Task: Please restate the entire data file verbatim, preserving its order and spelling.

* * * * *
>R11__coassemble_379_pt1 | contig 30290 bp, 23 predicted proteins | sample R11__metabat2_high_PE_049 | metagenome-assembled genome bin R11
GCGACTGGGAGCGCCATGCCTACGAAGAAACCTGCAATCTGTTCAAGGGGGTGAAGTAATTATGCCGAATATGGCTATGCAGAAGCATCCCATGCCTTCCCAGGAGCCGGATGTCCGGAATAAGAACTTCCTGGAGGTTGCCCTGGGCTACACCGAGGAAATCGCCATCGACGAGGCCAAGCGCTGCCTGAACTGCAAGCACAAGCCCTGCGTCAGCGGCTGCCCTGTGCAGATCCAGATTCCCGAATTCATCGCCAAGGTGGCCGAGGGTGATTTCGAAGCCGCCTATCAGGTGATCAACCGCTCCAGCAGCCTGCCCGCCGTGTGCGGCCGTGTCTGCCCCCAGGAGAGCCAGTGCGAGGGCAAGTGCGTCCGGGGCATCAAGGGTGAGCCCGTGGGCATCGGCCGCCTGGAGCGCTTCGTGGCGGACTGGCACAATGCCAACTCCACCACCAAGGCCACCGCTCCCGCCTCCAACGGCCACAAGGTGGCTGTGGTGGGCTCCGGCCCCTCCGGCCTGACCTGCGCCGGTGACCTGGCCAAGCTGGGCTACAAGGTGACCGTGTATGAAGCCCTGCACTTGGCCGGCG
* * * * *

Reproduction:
>R11__coassemble_379_pt1 | contig 30290 bp, 23 predicted proteins | sample R11__metabat2_high_PE_049 | metagenome-assembled genome bin R11
GCGACTGGGAGCGCCATGCCTACGAAGAAACCTGCAATCTGTTCAAGGGGGTGAAGTAATTATGCCGAATATGGCTATGCAGAAGCATCCCATGCCTTCCCAGGAGCCGGATGTCCGGAATAAGAACTTCCTGGAGGTTGCCCTGGGCTACACCGAGGAAATCGCCATCGACGAGGCCAAGCGCTGCCTGAACTGCAAGCACAAGCCCTGCGTCAGCGGCTGCCCTGTGCAGATCCAGATTCCCGAATTCATCGCCAAGGTGGCCGAGGGTGATTTCGAAGCCGCCTATCAGGTGATCAACCGCTCCAGCAGCCTGCCCGCCGTGTGCGGCCGTGTCTGCCCCCAGGAGAGCCAGTGCGAGGGCAAGTGCGTCCGGGGCATCAAGGGTGAGCCCGTGGGCATCGGCCGCCTGGAGCGCTTCGTGGCGGACTGGCACAATGCCAACTCCACCACCAAGGCCACCGCTCCCGCCTCCAACGGCCACAAGGTGGCTGTGGTGGGCTCCGGCCCCTCCGGCCTGACCTGCGCCGGTGACCTGGCCAAGCTGGGCTACAAGGTGACCGTGTATGAAGCCCTGCACTTGGCCGGCG